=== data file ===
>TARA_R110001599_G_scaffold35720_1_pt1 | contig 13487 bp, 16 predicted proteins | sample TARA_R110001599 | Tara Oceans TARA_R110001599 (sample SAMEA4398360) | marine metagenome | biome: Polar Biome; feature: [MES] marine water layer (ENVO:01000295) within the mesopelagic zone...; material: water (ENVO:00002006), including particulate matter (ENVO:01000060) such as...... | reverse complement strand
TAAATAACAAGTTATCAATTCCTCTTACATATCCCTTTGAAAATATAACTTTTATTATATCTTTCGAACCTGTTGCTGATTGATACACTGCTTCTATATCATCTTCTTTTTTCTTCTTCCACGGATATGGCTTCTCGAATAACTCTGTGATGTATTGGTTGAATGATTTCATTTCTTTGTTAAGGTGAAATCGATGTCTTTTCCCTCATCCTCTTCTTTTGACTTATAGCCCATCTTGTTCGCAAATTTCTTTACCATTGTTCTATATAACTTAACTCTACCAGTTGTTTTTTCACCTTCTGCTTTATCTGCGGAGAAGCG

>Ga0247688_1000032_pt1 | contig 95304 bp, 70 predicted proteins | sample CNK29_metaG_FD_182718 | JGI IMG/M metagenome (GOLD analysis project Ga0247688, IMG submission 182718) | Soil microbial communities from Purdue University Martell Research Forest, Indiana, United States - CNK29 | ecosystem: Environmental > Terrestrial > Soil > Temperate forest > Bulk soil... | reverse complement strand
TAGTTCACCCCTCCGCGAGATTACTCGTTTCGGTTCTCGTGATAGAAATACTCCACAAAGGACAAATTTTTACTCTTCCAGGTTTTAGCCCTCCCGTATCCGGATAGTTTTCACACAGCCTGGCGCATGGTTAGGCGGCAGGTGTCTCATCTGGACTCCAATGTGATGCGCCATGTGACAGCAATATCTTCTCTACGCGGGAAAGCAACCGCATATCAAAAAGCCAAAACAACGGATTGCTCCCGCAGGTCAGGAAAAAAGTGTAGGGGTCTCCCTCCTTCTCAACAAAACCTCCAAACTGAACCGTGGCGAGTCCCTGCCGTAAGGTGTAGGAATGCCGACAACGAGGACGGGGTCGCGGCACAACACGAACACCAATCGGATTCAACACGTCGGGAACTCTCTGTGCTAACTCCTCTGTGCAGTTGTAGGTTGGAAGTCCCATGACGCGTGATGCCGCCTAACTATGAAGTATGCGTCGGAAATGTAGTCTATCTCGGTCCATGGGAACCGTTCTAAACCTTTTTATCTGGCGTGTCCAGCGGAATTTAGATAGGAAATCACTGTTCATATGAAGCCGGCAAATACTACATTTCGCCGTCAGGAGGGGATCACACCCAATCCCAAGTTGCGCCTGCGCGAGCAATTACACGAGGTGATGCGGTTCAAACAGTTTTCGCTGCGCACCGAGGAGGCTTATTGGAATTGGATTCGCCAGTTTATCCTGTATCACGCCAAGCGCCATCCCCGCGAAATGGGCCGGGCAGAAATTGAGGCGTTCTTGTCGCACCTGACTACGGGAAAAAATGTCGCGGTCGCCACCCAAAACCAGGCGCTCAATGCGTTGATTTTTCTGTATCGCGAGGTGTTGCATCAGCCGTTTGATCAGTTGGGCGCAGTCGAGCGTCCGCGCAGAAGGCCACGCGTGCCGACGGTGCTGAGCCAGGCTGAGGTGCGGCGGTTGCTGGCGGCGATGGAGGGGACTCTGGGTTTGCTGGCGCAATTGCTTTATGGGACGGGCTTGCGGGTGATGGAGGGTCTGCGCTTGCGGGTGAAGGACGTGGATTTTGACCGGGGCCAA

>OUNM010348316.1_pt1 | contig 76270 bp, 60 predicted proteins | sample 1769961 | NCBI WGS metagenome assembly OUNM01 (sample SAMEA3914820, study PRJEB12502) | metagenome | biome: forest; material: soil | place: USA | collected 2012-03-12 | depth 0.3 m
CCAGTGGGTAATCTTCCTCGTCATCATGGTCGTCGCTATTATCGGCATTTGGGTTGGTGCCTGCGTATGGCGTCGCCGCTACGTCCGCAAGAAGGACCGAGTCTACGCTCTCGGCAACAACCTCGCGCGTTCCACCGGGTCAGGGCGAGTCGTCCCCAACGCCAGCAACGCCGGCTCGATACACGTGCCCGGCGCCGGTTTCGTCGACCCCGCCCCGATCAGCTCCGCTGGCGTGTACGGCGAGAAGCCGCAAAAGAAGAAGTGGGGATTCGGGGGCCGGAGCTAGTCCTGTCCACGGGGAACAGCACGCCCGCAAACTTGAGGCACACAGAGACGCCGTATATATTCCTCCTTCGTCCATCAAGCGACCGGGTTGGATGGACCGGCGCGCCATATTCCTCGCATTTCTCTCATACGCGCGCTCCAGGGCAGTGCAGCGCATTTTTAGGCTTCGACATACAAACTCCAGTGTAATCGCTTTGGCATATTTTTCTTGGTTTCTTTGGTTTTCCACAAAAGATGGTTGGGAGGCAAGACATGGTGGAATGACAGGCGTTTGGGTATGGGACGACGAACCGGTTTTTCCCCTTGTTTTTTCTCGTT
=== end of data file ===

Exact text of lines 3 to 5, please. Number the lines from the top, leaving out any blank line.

>Ga0247688_1000032_pt1 | contig 95304 bp, 70 predicted proteins | sample CNK29_metaG_FD_182718 | JGI IMG/M metagenome (GOLD analysis project Ga0247688, IMG submission 182718) | Soil microbial communities from Purdue University Martell Research Forest, Indiana, United States - CNK29 | ecosystem: Environmental > Terrestrial > Soil > Temperate forest > Bulk soil... | reverse complement strand
TAGTTCACCCCTCCGCGAGATTACTCGTTTCGGTTCTCGTGATAGAAATACTCCACAAAGGACAAATTTTTACTCTTCCAGGTTTTAGCCCTCCCGTATCCGGATAGTTTTCACACAGCCTGGCGCATGGTTAGGCGGCAGGTGTCTCATCTGGACTCCAATGTGATGCGCCATGTGACAGCAATATCTTCTCTACGCGGGAAAGCAACCGCATATCAAAAAGCCAAAACAACGGATTGCTCCCGCAGGTCAGGAAAAAAGTGTAGGGGTCTCCCTCCTTCTCAACAAAACCTCCAAACTGAACCGTGGCGAGTCCCTGCCGTAAGGTGTAGGAATGCCGACAACGAGGACGGGGTCGCGGCACAACACGAACACCAATCGGATTCAACACGTCGGGAACTCTCTGTGCTAACTCCTCTGTGCAGTTGTAGGTTGGAAGTCCCATGACGCGTGATGCCGCCTAACTATGAAGTATGCGTCGGAAATGTAGTCTATCTCGGTCCATGGGAACCGTTCTAAACCTTTTTATCTGGCGTGTCCAGCGGAATTTAGATAGGAAATCACTGTTCATATGAAGCCGGCAAATACTACATTTCGCCGTCAGGAGGGGATCACACCCAATCCCAAGTTGCGCCTGCGCGAGCAATTACACGAGGTGATGCGGTTCAAACAGTTTTCGCTGCGCACCGAGGAGGCTTATTGGAATTGGATTCGCCAGTTTATCCTGTATCACGCCAAGCGCCATCCCCGCGAAATGGGCCGGGCAGAAATTGAGGCGTTCTTGTCGCACCTGACTACGGGAAAAAATGTCGCGGTCGCCACCCAAAACCAGGCGCTCAATGCGTTGATTTTTCTGTATCGCGAGGTGTTGCATCAGCCGTTTGATCAGTTGGGCGCAGTCGAGCGTCCGCGCAGAAGGCCACGCGTGCCGACGGTGCTGAGCCAGGCTGAGGTGCGGCGGTTGCTGGCGGCGATGGAGGGGACTCTGGGTTTGCTGGCGCAATTGCTTTATGGGACGGGCTTGCGGGTGATGGAGGGTCTGCGCTTGCGGGTGAAGGACGTGGATTTTGACCGGGGCCAA

>OUNM010348316.1_pt1 | contig 76270 bp, 60 predicted proteins | sample 1769961 | NCBI WGS metagenome assembly OUNM01 (sample SAMEA3914820, study PRJEB12502) | metagenome | biome: forest; material: soil | place: USA | collected 2012-03-12 | depth 0.3 m